by John Hansen Q
: You’re a great inspiration and my new role model. I’m 16, and I’ve been wanting to bulk up for two years. First off, I’m using the four-day pull/push split that you recommend in your book Natural Bodybuilding. Is it okay to do three exercises for the major bodyparts and two for the smaller ones? Let’s say I do three exercises for shoulders on Monday and then three on Thursday. Will I be at risk of overtraining?
Second, a question about counting calories: On my oatmeal package it says 120 calories per 30 grams of oats, which also includes 20 grams of carbs. So if I multiply those 20 grams by four, I get 80 calories, while on the package I see 120 calories. Which number should I go with? Third, I tend to gain fat easily. Last time I did a two-month bulk, I got a gut that took me ages to lose. I think it was due to my eating carbs late at night. I go to school and normally train between 6 and 8 p.m. I have a postworkout shake, then a meal at 9:30 p.m. Should I have carbs with that meal or just stick with veggies? If yes for carbs, how many—60 to 80 grams?
Meanwhile, is it reasonable for me to weigh 190 pounds at 13 to 14 percent bodyfat by 2013 if I’m training each bodypart twice a week? Right now I’m at 6’ and 145 pounds with 10 percent bodyfat. As to cardio, how often should I do it to keep fat gains low? Finally, I’ve been training for three months and have gone from 135 to 145 pounds. Would it be okay for me to incorporate drop sets, or is that for advanced trainees? A
: If you’re using the four-day-split routine, you can do three exercises for the major muscle groups and two for the smaller muscle groups and you won’t overtrain as long as you keep the sets moderate. Because the sets are limited, it’s important to choose the best mass-building exercises in order to maximize your muscle growth.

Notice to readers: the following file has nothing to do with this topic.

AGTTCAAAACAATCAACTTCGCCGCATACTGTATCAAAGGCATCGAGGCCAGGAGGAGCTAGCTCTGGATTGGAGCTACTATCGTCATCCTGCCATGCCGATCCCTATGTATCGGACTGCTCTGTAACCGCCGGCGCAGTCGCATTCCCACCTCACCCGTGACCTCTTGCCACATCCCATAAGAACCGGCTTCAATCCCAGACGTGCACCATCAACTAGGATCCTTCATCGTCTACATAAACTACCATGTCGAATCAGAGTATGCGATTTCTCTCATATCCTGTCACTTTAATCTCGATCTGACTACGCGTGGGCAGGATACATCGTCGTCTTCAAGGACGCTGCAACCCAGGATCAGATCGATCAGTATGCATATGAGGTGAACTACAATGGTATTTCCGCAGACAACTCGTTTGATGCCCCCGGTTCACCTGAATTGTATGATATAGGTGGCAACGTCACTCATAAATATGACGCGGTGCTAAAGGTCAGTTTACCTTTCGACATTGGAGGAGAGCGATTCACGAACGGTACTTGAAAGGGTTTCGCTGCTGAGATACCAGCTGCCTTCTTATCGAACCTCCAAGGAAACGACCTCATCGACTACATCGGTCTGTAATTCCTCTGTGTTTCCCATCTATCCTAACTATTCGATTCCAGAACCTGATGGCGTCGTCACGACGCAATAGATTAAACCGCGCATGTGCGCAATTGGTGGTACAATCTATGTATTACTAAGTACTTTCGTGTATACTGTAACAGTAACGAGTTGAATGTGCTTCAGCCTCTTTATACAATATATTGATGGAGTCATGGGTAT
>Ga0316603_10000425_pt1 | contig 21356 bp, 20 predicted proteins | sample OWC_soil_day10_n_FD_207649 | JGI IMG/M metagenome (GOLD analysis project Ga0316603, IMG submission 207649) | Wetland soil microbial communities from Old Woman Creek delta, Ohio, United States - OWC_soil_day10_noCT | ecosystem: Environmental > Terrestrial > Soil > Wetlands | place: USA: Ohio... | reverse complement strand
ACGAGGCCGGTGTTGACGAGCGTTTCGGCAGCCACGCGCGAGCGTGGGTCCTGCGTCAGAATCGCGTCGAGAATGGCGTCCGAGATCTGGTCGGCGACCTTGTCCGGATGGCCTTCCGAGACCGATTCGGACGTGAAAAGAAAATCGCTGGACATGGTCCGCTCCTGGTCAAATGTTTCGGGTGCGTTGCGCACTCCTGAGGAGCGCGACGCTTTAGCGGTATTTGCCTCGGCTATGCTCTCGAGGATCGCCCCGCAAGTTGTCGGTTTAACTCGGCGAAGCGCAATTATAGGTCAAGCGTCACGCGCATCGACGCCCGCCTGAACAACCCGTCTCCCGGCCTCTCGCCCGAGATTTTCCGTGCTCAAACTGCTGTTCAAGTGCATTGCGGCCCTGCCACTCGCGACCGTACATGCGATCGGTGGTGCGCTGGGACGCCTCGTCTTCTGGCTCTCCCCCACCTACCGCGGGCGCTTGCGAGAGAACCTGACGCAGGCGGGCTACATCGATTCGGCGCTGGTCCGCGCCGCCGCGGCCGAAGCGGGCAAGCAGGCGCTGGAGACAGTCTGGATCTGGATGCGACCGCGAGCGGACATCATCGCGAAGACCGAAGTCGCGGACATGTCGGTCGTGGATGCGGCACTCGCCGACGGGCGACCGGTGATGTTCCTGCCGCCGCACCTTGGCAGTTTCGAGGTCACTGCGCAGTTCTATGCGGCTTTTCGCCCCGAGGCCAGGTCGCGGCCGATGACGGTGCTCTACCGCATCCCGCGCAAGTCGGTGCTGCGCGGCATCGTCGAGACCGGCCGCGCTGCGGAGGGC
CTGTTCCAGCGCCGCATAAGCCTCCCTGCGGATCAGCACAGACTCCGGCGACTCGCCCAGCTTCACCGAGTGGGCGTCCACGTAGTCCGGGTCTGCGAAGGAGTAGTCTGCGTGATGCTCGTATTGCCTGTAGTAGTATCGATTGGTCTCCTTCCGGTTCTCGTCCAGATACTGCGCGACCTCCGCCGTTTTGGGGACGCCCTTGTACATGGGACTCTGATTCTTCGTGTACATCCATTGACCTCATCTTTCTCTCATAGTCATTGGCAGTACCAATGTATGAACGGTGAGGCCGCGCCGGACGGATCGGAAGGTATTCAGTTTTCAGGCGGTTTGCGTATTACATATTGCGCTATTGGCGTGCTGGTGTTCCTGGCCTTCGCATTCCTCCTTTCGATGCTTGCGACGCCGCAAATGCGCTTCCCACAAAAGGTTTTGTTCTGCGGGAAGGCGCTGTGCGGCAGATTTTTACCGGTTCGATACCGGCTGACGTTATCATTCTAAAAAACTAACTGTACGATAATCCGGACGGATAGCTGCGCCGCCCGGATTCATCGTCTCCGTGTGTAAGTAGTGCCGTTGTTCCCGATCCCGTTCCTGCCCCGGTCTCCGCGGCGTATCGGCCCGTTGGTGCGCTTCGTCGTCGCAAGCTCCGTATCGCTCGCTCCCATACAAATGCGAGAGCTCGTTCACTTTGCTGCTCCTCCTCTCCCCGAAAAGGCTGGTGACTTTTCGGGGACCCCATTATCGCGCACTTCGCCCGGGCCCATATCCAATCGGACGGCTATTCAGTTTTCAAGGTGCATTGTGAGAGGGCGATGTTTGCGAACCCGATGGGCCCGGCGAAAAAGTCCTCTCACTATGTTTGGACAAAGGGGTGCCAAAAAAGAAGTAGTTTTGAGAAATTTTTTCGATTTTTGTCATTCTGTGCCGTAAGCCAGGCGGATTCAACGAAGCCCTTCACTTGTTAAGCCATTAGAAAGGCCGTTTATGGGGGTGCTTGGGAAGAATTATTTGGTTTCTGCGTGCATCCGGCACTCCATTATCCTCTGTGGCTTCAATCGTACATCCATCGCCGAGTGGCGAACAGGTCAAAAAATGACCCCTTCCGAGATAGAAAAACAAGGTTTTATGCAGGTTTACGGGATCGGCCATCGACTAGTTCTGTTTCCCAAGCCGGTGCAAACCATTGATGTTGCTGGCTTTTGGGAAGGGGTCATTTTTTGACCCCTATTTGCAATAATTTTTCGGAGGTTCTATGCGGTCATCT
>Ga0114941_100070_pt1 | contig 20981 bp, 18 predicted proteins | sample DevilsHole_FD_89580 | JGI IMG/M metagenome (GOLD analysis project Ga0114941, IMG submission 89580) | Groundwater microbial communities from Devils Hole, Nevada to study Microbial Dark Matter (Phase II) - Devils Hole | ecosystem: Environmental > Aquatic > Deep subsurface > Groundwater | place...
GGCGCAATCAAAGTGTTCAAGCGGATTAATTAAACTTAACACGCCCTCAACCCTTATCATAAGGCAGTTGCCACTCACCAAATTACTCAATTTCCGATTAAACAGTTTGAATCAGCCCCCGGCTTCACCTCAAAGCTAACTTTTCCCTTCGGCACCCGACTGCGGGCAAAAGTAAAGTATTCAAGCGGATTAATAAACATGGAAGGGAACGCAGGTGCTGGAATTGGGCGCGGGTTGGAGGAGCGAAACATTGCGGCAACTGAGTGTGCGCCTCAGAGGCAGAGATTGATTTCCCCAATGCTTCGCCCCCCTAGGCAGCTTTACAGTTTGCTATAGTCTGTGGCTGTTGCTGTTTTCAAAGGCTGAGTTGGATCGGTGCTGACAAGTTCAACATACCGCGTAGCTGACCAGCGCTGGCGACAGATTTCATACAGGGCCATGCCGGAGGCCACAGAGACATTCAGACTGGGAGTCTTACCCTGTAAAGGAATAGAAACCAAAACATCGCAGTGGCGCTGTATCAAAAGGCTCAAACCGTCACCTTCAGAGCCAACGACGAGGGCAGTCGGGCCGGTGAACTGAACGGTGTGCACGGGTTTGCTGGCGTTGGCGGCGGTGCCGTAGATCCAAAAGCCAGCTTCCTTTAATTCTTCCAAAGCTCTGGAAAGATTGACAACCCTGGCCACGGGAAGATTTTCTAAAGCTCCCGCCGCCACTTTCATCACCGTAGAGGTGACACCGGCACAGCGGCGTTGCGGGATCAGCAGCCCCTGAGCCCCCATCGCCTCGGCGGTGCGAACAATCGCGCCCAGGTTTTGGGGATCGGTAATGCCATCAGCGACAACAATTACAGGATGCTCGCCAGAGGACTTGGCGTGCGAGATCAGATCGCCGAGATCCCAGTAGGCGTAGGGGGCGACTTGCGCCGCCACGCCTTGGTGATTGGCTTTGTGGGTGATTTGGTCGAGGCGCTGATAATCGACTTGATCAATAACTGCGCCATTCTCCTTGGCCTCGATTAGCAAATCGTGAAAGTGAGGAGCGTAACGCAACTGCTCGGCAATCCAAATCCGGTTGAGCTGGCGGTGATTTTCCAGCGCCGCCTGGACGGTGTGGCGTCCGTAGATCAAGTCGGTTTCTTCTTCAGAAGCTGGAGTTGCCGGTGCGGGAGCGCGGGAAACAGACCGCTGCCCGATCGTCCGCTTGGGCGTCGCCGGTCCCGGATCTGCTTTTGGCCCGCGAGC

For the deltoids, it’s okay to use two to three exercises because they’re a complex muscle group consisting of three separate heads. In order to fully develop the deltoid, you need to do a pressing exercise for the front head, as well as an exercise for the side and rear heads.
When training to gain more size, I like to choose basic exercises that use several muscle groups to perform the movement. Exercises like barbell and dumbbell presses for the front deltoids and upright rows for the side delts and traps are great mass builders because they incorporate other muscle groups like the triceps and traps. That enables you to use more weight to build more mass.
As to the oatmeal, one cup of oatmeal contains 300 calories, with 10 grams of protein, 54 grams of carbohydrate and six grams of fat. You may only be looking at the carbs when figuring out the calories but you need to add the grams of protein and fat. There are four calories for each gram of carb, which means 54 grams of carbohydrates will add up to 216 calories.
If you gained too much fat when you tried bulking up in the past, it wasn’t just from eating carbs at night but too many calories and carbs overall. I don’t know how much you were eating then, but it was more than your body needed. That’s why you put on fat.
What I’d recommend is to write down how many calories you’re taking in along with numbers on protein, carbohydrate and fat. If you find that you’re putting on too much fat when trying to bulk up, you can look at your diet notebook and figure out what to cut back on.